Search Results

You are looking at 1 - 10 of 22 items for

  • Author or Editor: Paul Bushkovitch x
  • Search level: All x
Clear All
in Christian Muslim Relations Online II

Abstract

The Romanian writer Nikolae Milescu (Nikolai Gavrilovich Spafarii) was the author of several books designed for the tsar and the Russian court in the 1670's. Working under the patronage of Tsar Aleksei's favorite, Artamon Matveev, Spafarii composed an account of exemplary monarchs from the past called Vasiliologion. He presented ancient and Biblical monarchs as just and wise but also as great conquerors and builders of cities, even when they were pagans. His portrait of Russian monarchs was closer to traditional Orthodox conceptions, but still stressed military victory and building. Spafarii was one of the first writers in Russia to introduce the Aristotelian political terms, monarchy and aristocracy.

In: Russian History

The Illustrated Chronicle Compilation, one of the great projects of Ivan the Terrible’s reign, included a full Russian translation of the History of the Destruction of Troy by the thirteenth century Sicilian judge, Guido delle Colonne. A prose version of a French romance of chivalry, the text fits poorly with our conceptions of sixteenth century Russian culture. Was it history or fiction? Was it secular, or is that term not useful? Partial answers come from references to the text by the boyar V. M. Tuchkov, Ivan himself, and the use of the text by later authors after the Time of Troubles.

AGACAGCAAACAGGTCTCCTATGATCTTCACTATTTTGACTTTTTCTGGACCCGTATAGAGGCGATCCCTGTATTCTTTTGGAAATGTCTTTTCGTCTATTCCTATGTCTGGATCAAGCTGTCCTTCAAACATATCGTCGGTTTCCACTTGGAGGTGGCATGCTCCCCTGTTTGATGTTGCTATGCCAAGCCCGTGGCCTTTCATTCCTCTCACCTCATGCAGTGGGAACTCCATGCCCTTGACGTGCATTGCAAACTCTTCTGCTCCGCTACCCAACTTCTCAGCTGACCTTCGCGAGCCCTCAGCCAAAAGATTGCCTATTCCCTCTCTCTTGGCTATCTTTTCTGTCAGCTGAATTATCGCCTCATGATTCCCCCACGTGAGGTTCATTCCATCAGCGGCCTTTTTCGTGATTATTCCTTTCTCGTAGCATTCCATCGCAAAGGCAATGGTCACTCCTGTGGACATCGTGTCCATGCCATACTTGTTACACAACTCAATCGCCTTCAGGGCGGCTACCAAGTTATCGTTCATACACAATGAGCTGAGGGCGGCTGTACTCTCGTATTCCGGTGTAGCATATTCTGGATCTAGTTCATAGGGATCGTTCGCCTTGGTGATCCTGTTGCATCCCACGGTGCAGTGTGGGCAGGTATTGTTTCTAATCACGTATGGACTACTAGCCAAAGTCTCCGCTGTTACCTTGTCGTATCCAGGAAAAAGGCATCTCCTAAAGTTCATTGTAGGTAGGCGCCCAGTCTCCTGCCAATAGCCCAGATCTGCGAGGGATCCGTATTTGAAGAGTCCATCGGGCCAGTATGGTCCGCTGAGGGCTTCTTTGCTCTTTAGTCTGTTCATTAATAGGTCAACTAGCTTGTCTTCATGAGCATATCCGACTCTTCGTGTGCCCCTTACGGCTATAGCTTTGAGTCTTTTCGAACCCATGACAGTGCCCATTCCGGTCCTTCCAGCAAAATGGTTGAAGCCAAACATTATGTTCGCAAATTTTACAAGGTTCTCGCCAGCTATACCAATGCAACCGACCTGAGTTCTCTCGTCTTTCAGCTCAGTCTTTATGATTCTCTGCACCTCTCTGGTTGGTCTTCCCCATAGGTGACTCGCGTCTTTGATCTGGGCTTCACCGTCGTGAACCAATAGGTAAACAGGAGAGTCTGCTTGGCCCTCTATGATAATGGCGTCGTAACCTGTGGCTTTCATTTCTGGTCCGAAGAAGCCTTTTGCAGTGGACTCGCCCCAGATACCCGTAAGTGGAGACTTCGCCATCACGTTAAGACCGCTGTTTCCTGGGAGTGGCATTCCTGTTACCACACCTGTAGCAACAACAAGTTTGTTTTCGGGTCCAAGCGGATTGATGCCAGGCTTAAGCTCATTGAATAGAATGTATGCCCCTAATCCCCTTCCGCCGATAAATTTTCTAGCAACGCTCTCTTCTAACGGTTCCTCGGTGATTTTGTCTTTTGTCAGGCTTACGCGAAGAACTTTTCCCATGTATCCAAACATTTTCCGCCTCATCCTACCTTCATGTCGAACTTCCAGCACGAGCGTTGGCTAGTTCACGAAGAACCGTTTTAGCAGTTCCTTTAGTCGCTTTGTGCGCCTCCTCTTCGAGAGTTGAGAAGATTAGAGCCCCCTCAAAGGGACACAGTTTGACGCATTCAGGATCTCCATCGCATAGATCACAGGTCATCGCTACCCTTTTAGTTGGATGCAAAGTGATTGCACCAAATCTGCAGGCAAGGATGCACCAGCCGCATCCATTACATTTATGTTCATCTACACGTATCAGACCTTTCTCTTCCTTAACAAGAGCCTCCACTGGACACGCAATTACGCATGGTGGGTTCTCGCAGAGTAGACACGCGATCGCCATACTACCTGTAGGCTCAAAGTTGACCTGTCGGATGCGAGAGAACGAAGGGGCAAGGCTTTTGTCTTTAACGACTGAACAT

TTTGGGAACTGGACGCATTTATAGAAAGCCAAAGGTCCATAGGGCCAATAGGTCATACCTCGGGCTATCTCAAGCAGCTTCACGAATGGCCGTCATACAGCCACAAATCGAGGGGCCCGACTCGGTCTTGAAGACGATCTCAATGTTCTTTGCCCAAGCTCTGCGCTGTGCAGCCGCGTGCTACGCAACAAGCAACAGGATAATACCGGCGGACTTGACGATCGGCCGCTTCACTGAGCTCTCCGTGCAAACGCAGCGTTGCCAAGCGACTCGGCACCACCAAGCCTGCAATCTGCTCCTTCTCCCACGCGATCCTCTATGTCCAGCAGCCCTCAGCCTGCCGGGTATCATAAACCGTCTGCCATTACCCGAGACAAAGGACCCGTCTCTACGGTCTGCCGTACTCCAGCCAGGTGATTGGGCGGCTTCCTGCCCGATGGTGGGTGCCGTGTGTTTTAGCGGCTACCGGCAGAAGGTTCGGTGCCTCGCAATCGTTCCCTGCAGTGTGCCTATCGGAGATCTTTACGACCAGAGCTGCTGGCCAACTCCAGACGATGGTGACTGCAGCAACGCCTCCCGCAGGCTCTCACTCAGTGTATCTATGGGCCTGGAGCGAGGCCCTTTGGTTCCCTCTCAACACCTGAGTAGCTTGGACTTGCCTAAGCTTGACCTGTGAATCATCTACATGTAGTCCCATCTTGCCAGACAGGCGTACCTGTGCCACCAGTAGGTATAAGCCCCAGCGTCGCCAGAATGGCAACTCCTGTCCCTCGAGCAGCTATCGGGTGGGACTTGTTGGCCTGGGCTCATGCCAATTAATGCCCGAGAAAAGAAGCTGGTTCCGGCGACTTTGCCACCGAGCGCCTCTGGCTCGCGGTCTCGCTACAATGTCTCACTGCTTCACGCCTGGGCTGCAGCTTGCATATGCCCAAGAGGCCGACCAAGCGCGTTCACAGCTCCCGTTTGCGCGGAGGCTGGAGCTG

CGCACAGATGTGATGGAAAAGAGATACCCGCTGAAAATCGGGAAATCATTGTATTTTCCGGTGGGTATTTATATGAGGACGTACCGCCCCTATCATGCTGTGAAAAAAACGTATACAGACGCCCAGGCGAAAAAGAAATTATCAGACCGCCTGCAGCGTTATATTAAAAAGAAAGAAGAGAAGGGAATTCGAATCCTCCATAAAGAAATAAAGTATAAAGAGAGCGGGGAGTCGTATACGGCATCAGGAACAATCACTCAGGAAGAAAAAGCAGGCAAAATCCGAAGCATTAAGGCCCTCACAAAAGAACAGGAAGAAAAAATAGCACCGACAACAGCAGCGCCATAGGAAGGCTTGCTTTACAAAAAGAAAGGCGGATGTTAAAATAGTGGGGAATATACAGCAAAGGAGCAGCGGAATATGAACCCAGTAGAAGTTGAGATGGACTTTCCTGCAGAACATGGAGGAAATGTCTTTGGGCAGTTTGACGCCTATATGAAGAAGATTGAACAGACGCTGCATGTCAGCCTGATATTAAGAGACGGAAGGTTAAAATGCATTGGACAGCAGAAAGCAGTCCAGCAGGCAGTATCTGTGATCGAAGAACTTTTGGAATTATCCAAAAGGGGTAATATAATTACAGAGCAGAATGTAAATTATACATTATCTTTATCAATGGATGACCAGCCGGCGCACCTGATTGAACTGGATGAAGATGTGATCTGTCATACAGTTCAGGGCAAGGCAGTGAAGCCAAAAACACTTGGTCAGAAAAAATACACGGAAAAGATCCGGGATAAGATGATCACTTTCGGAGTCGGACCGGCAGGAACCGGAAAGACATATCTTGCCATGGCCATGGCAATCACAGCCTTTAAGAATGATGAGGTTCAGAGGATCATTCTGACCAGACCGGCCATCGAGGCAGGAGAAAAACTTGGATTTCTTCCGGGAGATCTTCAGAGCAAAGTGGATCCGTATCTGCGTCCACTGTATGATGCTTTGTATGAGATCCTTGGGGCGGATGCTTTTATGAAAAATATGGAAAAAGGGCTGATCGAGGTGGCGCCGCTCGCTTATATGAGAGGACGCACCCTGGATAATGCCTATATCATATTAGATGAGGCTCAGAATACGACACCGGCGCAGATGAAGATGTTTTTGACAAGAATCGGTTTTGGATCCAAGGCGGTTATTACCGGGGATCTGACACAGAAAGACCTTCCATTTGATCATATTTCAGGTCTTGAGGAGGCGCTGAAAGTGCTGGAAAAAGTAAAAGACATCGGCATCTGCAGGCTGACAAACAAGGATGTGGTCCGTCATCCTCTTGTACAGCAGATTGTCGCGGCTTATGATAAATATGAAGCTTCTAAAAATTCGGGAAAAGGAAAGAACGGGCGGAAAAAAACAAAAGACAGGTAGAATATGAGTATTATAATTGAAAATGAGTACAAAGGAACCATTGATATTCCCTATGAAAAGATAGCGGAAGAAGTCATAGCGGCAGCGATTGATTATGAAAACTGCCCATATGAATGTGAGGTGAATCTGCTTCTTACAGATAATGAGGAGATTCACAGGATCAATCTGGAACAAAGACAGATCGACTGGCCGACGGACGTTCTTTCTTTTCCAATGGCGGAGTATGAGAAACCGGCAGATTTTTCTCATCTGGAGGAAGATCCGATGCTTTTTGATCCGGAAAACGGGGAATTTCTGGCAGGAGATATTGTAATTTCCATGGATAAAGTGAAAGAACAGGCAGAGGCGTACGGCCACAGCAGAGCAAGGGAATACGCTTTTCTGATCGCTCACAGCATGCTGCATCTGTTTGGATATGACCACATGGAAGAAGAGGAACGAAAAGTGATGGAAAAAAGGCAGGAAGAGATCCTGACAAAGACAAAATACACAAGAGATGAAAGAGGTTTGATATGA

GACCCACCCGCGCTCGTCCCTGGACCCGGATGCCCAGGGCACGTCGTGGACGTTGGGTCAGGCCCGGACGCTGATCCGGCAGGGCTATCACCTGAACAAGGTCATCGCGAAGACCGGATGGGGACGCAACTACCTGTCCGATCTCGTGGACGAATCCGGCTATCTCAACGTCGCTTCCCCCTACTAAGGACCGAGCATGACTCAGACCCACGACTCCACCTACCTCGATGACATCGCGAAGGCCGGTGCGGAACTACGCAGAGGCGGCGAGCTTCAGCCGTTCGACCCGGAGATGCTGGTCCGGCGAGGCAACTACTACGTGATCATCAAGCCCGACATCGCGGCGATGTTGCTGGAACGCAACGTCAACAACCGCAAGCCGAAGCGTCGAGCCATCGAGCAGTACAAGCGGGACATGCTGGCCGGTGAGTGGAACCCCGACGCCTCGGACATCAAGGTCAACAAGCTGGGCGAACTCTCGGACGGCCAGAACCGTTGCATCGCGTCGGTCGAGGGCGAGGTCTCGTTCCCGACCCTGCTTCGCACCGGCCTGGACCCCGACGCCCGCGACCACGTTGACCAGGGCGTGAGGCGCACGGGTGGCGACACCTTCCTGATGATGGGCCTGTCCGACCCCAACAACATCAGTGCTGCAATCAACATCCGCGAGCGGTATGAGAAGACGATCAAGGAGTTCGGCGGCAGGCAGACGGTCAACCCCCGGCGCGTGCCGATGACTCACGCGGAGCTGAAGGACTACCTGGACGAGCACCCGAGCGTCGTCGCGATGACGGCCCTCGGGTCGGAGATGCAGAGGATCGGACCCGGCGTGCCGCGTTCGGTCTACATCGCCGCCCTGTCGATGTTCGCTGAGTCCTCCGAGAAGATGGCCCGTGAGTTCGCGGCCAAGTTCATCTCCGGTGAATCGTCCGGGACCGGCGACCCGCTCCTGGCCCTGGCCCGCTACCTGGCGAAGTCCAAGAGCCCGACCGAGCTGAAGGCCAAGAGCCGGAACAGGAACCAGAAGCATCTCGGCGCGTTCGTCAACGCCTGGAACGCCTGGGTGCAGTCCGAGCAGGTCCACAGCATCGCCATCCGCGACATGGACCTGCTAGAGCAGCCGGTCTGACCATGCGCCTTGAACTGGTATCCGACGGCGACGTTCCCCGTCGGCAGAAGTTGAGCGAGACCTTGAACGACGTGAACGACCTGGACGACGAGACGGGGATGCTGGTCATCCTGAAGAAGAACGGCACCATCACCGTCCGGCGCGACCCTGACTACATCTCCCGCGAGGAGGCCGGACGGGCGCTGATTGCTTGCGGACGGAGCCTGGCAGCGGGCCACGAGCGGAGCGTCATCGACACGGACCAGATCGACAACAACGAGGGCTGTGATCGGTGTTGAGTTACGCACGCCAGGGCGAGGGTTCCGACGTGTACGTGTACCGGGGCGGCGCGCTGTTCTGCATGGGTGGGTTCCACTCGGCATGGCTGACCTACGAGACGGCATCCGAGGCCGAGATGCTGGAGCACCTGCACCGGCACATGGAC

In: Russian History
In: The Russo-Japanese War in Global Perspective

Abstract

Studies in both Russia and Italy over the past sixty-odd years on Maksim Grek (né Michael Trivolis) on his Greek origins and formation, his time spent in Florence, Venice, and Mirandola, his education, personal ties, and work there, and on his original writings and translations while in Muscovy have greatly enriched our knowledge of this central figure in 16th-century Russian religion and culture. Of special note here are evidence of manuscripts he copied while in Italy, precise borrowings from Savonarola’s and other Roman Catholic writings, and a polemic Maksim composed in Russia against a Spanish-Flemish treatise on Augustine’s City of God. Much work also still remains to be done on Maksim’s original compositions, on the impact of his translations, and his international connections during his time in Muscovy.

In: Canadian-American Slavic Studies

Abstract

The marriage of Sofiia Palaiologina and Ivan III of Moscow has been the subject of much speculation about Russia and Byzantium but little analysis of the reality of her role in Russian history. We know very little about her activity as the wife of the grand prince, though that may be because of the character of the chronicle sources. In the relations of Moscow and Lithuania concerning the marriage of her daughter Elena to Grand Prince Alexander her role can be glimpsed behind the protocol, perhaps because the sources are diplomatic records. After her death Sofiia acquired another role: the legend of the miraculous birth of Vasilii III was one of the foundational stories behind the annual pilgrimage of the Russian court to the Holy Trinity-St. Sergii Monastery.

In: Canadian-American Slavic Studies